The ad that helps convince you to buy that sofa or finally switch health insurers doesn’t appear on your smartphone by chance but pops up by tracking your digital footprint.
You may have clicked on a furniture retailer’s website just once and bingo, your screen hosts an array of ads for sofas every time you glance at your device, thanks to programmatic advertising.
Likewise, digital billboards plastered in public spaces can collect infinite data as we travel through squares, streets and entertainment venues, silently gathering information and profiles to target messaging based on our movements and behaviour.
Is it time to reconsider the way we design public spaces to factor in the role of the digital world and offer more control over how we interact with it?
The University of Melbourne’s Research Unit in Public Cultures says we must scrutinise the role of the built environment in the way we communicate.
While architecture and urban planning have traditionally taken formal responsibility for the design of urban spaces, it’s time to broaden the scope of who contributes to the make-up of our cities to include communication and media scholarship, says Professor of Media and Communication, Scott McQuire.
The rise of the smart billboard
Digital billboards can already respond to their environments intelligently; cameras can snap pedestrians as they approach the display, and then use facial recognition to display targeted messaging.
Increasingly, this kind of profiling is shifting beyond broad demographics such as gender, age and ethnicity, towards predictive modelling of psychological ‘types’ based on facial analysis, Professor McQuire says.
“This shift raises all kinds of issues,” he says.
“What people see and experience in a shared public space may become increasingly segmented, as has been the experience with online media over recent years.
“Such technologies also have clear potential to contribute to social sorting in ways that separate people from each other, and reinforce hierarchies within public space.
“The growing direct economic value of data means that digital devices, services and networks have developed a strong orientation towards aggressive data acquisition.”
Professor McQuire says disentangling the potential for data to implement better urban programs, without compromising political and social freedom, is looming as a major challenge and one of the key political struggles of the 21st century.
Communications and media scholarship doesn’t offer a magic bullet, but it does offer a way of understanding the networked city as co-created by different social actors, Professor McQuire says.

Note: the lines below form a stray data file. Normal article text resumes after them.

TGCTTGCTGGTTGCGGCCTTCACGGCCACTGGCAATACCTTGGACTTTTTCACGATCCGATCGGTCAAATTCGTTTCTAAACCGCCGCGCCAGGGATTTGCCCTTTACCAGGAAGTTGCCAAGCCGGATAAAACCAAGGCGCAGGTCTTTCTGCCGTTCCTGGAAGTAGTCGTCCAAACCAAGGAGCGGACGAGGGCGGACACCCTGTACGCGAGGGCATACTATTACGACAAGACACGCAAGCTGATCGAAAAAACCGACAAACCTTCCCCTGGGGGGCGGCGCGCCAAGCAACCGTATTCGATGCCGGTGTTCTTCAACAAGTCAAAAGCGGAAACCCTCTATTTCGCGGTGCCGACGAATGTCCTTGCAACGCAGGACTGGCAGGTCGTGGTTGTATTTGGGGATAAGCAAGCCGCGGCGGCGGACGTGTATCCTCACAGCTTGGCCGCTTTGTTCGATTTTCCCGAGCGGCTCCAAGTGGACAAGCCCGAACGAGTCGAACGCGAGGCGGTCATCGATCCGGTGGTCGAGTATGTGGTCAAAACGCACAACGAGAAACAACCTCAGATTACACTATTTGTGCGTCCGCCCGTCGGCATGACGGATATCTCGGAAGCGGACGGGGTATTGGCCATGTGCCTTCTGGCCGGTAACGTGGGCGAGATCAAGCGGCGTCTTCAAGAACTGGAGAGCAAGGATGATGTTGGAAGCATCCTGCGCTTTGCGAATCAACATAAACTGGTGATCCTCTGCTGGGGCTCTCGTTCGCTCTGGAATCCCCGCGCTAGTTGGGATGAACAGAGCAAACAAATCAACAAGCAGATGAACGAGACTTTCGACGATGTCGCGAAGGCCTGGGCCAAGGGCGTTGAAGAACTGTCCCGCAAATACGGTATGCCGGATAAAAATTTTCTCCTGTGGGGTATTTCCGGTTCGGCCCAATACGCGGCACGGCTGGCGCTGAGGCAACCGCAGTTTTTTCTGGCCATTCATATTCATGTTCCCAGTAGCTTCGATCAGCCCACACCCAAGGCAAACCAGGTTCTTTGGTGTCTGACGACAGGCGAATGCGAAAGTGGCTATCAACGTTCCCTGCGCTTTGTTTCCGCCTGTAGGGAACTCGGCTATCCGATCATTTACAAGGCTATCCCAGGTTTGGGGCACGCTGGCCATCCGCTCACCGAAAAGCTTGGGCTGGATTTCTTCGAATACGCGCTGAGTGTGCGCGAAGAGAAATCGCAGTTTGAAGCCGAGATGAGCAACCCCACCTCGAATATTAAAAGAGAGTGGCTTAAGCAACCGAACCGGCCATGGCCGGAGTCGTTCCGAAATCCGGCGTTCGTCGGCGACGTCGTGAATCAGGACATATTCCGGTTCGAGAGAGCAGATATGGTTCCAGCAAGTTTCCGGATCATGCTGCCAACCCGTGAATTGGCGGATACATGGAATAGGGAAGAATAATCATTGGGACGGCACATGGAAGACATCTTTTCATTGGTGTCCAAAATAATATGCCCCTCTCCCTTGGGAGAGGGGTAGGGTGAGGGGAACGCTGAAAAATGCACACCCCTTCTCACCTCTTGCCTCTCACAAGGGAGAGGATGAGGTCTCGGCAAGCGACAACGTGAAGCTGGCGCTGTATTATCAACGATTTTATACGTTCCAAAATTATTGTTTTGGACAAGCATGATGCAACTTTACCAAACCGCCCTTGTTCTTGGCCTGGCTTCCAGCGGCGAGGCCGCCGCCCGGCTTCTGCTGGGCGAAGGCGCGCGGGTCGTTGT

“Fundamentally, I want to advance an understanding of the distributed authorship of urban space, in which the city is co-created by numerous actors and interventions combining digital and physical elements.
“I think this offers a better purchase on the changed nature and role of the built environment, and the challenges we face in nurturing a communicative cities agenda in the digital age.”
Building better cities
Professor McQuire argues a good communicative city is one that combines the resources of traditional public spaces with imaginative uses of digital infrastructure, to promote communication between inhabitants and city authorities.
But more than this, it should also help citizens communicate with each other, to enhance participation in social and civic life.
“Communication is key to improving liveability, inclusion and sustainability, yet it is not on the list of attributes that are measured in various city ranking scales,” Professor McQuire says.
He suggests initiatives such as digital art or games, which can support learning through experience and encourage people to engage with one another.
Changing the nature of digitisation in cities from solely focussed on advertising to having a broader civic agenda is urgent, he says, given the rapid and ongoing rollout of digital platforms.
“The digitisation of cities is happening now. This is a question for the current generation. It is our responsibility.”
If we don’t pull communications into urban planning priorities, we may end up with highly surveilled cities that foster commercial exploitation rather than social cohesion, Professor McQuire warns.
“Is the future city going to be dominated by surveillance and the commercialisation, by profit-oriented private companies, of all kinds of previously private behaviour, including intimate communication, or the seizure of such data by nation states in the name of security?
“Or will we find the political courage to enact new settings across the different domains and borders – geographical, architectural, cultural, legal, technological – that might foster diverse forms of public communication as a vital aspect of the capacity for urban inhabitants to collectively redefine their own social spaces?”
Extract taken from Professor McQuire’s speech to the Communicative Cities and Urban Space: Symposium and Workshop 2017, hosted by Fudan University in Shanghai. A Chinese translation of Professor McQuire’s book Geomedia: Networked cities and the future of public space (Polity 2016) was launched at the Workshop.
Banner image: Andrae Ricketts/Unsplash